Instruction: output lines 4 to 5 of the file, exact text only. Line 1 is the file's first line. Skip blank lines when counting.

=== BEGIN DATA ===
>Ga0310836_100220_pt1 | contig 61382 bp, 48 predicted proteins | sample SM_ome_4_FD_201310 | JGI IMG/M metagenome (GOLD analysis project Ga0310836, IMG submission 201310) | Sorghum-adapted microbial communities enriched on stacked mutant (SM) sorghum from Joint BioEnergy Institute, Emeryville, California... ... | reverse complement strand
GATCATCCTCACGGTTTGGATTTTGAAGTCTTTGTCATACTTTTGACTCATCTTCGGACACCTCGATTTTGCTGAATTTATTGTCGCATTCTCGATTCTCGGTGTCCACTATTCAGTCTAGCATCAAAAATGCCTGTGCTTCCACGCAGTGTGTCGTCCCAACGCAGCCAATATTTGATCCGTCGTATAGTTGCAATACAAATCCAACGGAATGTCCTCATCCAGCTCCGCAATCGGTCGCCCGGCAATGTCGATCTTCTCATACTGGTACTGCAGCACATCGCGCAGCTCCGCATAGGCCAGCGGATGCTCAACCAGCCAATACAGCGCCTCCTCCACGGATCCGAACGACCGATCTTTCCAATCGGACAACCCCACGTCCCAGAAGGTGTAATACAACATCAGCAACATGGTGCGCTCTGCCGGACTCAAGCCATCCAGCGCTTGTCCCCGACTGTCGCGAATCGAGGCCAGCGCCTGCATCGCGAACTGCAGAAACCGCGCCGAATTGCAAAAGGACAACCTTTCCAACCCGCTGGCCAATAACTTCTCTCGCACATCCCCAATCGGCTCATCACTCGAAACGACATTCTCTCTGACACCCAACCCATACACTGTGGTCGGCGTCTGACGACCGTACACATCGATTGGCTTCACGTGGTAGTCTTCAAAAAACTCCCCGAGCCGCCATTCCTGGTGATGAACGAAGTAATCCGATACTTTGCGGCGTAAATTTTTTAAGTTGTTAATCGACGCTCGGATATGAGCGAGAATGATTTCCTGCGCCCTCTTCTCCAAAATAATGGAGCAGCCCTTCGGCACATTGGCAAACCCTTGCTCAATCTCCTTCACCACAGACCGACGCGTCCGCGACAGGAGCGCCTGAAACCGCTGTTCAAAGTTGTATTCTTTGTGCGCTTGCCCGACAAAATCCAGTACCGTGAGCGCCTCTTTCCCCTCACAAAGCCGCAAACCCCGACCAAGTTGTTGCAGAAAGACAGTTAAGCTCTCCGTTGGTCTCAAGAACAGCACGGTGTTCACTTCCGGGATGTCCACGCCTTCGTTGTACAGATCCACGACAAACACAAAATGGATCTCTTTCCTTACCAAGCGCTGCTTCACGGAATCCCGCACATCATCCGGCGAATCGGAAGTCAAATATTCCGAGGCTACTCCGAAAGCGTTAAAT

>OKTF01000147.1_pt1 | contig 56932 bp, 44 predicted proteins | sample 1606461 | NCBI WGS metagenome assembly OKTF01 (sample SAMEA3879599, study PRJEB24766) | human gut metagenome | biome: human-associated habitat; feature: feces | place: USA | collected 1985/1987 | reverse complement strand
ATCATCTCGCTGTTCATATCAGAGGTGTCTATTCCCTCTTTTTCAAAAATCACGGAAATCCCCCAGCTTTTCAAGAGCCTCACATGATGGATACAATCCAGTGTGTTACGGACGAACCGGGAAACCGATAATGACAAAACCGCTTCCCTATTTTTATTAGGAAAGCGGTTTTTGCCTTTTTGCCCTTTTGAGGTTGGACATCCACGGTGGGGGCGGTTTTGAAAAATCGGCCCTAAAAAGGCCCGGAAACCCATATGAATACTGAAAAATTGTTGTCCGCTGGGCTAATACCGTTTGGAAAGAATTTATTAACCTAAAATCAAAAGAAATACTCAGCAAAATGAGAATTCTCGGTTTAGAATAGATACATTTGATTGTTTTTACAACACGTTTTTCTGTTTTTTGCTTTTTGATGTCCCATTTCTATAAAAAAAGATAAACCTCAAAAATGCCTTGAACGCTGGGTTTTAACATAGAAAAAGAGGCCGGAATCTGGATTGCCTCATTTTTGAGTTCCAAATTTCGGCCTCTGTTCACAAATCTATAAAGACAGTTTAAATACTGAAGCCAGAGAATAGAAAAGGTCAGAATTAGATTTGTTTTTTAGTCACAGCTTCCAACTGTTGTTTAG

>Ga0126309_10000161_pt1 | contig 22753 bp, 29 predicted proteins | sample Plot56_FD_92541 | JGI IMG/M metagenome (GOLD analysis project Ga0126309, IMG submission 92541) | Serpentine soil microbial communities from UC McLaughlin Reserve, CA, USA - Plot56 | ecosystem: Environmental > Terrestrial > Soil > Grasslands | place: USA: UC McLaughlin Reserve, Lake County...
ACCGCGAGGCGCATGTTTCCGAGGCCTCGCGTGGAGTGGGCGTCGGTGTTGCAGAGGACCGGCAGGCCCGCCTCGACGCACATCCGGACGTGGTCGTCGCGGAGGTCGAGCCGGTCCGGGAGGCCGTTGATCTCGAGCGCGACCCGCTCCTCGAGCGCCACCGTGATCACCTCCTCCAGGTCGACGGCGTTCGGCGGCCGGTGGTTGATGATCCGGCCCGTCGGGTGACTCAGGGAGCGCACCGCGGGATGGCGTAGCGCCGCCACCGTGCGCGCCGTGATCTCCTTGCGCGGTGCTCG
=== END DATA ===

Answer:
ATCATCTCGCTGTTCATATCAGAGGTGTCTATTCCCTCTTTTTCAAAAATCACGGAAATCCCCCAGCTTTTCAAGAGCCTCACATGATGGATACAATCCAGTGTGTTACGGACGAACCGGGAAACCGATAATGACAAAACCGCTTCCCTATTTTTATTAGGAAAGCGGTTTTTGCCTTTTTGCCCTTTTGAGGTTGGACATCCACGGTGGGGGCGGTTTTGAAAAATCGGCCCTAAAAAGGCCCGGAAACCCATATGAATACTGAAAAATTGTTGTCCGCTGGGCTAATACCGTTTGGAAAGAATTTATTAACCTAAAATCAAAAGAAATACTCAGCAAAATGAGAATTCTCGGTTTAGAATAGATACATTTGATTGTTTTTACAACACGTTTTTCTGTTTTTTGCTTTTTGATGTCCCATTTCTATAAAAAAAGATAAACCTCAAAAATGCCTTGAACGCTGGGTTTTAACATAGAAAAAGAGGCCGGAATCTGGATTGCCTCATTTTTGAGTTCCAAATTTCGGCCTCTGTTCACAAATCTATAAAGACAGTTTAAATACTGAAGCCAGAGAATAGAAAAGGTCAGAATTAGATTTGTTTTTTAGTCACAGCTTCCAACTGTTGTTTAG

>Ga0126309_10000161_pt1 | contig 22753 bp, 29 predicted proteins | sample Plot56_FD_92541 | JGI IMG/M metagenome (GOLD analysis project Ga0126309, IMG submission 92541) | Serpentine soil microbial communities from UC McLaughlin Reserve, CA, USA - Plot56 | ecosystem: Environmental > Terrestrial > Soil > Grasslands | place: USA: UC McLaughlin Reserve, Lake County...